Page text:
This LED Lamp Charges Your Phone Using Only Salt Water!

Finding a way to provide light and power to those in developing nations is challenging. Lack of infrastructure (or the money to build it) makes it impossible to enjoy the running water or reliable electricity we take for granted. Solar panels and wind turbines are viable solutions, but most developing nations also lack a skilled workforce to produce, install, and maintain these technologies.

For the time being, the best way to help those in remote, underdeveloped areas gain access to life-changing light and water is to think simple. Like this solar lamp in a bottle or this solar powered water desalination device. Or, if you’re specifically interested in assisting coastal or island nations, this salt-water-powered LED lamp that also charges USB devices.

salt-water-powered-LED-lamp

Image via Green House Co., Ltd.

The beauty of this clean tech lighting solution is in its simplicity. All you have to do to create a safe, bright light source is fill the lamp’s reservoir with salty water and enjoy–no batteries, rechargeable or otherwise, are required. When the saline water is put in the lantern, it functions as an electrolyte with a magnesium (Mg) rod (negative electrode) and a carbon rod (positive electrode) inside the lantern. In the official specs, Green House Co. Ltd. says that 16 g of salt should be mixed with  350ml of water in a special mixing bag to power the lamp. What’s not clear is how the lamp will function if you used water straight out of the ocean.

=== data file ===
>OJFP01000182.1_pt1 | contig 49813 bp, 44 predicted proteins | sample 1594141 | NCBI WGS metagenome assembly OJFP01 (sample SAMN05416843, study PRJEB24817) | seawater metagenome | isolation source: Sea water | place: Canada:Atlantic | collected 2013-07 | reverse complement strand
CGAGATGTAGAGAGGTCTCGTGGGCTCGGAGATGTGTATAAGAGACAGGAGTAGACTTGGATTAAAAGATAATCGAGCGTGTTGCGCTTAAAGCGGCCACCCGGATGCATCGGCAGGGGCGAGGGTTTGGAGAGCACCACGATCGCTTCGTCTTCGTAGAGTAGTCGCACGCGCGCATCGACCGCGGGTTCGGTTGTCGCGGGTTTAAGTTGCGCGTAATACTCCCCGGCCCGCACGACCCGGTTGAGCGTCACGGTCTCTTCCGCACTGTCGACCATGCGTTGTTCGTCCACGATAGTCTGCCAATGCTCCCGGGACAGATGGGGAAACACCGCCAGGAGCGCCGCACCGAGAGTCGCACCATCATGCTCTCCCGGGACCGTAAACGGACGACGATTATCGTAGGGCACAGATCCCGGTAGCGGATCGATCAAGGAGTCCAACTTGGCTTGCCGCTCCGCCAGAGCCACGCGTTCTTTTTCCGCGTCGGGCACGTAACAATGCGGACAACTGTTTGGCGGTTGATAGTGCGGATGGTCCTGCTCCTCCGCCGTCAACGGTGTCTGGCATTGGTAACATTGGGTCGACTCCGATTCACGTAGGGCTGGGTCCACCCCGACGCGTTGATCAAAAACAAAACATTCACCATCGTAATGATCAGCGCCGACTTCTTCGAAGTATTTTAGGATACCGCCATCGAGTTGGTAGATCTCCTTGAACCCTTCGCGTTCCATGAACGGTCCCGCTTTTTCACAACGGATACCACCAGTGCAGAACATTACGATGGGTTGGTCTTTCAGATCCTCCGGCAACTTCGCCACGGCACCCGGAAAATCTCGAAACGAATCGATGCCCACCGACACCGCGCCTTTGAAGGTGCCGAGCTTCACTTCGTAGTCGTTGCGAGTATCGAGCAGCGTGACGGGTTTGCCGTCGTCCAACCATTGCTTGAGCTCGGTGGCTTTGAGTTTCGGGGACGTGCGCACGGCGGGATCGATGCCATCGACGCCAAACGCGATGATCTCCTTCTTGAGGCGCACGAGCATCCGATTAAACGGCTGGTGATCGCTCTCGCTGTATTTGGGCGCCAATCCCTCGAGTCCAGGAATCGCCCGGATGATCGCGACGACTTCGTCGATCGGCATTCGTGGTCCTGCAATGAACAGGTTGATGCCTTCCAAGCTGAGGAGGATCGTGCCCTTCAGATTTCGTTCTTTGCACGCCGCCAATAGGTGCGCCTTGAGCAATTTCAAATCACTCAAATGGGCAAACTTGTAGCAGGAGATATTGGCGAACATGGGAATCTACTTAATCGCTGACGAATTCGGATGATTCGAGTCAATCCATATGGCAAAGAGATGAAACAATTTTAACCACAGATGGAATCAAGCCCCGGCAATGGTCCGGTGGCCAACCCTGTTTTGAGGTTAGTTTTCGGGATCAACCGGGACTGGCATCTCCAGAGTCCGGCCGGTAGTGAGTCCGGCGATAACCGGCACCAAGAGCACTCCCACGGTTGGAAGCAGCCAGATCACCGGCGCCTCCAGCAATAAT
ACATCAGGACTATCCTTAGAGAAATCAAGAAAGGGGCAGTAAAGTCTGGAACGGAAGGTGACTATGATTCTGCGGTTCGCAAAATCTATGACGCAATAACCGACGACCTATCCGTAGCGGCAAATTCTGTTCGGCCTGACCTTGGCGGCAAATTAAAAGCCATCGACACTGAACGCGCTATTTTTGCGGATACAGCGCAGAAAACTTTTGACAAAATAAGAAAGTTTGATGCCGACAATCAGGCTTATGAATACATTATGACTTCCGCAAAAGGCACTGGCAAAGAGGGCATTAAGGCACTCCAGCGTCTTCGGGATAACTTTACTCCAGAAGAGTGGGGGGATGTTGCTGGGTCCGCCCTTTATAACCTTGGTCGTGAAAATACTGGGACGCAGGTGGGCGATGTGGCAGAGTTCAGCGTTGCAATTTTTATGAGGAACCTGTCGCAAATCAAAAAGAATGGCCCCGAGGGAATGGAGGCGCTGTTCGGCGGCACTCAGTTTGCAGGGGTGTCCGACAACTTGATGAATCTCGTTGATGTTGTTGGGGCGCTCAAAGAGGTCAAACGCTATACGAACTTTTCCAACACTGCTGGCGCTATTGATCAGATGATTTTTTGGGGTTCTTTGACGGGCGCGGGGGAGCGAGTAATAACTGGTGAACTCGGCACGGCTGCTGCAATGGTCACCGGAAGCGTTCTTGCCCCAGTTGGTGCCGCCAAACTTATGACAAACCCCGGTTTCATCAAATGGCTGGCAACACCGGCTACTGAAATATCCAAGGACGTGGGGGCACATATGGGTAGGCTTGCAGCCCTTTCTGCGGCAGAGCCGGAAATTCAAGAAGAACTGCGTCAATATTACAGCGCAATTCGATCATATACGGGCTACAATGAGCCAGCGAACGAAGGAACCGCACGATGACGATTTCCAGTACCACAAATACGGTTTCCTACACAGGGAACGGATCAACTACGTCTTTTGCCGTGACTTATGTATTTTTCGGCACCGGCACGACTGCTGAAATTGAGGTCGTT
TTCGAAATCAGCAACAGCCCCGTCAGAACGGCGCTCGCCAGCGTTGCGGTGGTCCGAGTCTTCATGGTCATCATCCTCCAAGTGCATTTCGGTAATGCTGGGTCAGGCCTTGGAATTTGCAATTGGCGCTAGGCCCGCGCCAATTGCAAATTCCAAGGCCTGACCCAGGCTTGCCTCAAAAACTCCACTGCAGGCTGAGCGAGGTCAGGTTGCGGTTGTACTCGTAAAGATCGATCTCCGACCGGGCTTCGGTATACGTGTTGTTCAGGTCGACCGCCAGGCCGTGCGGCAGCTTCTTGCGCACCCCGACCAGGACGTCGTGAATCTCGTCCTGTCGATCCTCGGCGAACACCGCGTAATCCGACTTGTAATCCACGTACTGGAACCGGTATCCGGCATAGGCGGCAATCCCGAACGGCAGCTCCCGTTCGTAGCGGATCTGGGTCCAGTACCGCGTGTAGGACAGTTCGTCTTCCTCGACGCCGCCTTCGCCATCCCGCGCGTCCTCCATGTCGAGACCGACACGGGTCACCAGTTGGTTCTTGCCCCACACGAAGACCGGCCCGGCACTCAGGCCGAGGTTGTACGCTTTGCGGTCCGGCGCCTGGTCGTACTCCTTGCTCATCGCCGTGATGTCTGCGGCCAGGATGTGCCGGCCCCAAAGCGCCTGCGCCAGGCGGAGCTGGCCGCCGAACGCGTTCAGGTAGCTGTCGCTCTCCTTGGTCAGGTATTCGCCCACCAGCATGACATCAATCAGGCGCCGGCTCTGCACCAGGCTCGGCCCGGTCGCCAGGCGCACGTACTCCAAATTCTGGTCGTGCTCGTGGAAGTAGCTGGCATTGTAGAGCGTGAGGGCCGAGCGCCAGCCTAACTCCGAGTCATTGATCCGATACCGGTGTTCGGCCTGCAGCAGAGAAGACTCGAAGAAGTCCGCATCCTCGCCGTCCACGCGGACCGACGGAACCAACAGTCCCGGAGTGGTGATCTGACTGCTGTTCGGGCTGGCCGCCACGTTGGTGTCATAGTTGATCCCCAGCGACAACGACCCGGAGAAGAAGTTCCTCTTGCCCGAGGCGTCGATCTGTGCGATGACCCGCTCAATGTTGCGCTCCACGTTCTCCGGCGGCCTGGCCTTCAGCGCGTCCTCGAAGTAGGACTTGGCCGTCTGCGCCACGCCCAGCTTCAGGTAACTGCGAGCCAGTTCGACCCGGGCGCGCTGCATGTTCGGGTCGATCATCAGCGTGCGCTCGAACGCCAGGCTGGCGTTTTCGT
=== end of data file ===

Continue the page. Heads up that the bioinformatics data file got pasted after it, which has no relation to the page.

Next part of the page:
According to the company, the lamp can continuously generate electricity for eight hours per charge of water. With a luminous flux of 55lm, the lamp can be used for up to 120 hours before the magnesium rod requires replacement. Just plug your USB compatible device into the included port, and your devices can enjoy the power of salt water as well.

Beth Buczynski is a freelancer writer and editor currently living in the Rocky Mountain West. Her articles appear on Care2, Ecosalon and Inhabitat, just to name a few. So far, Beth has lived in or near three major U.S. mountain ranges, and is passionate about protecting the important ecosystems they represent. Follow Beth on Twitter as @ecosphericblog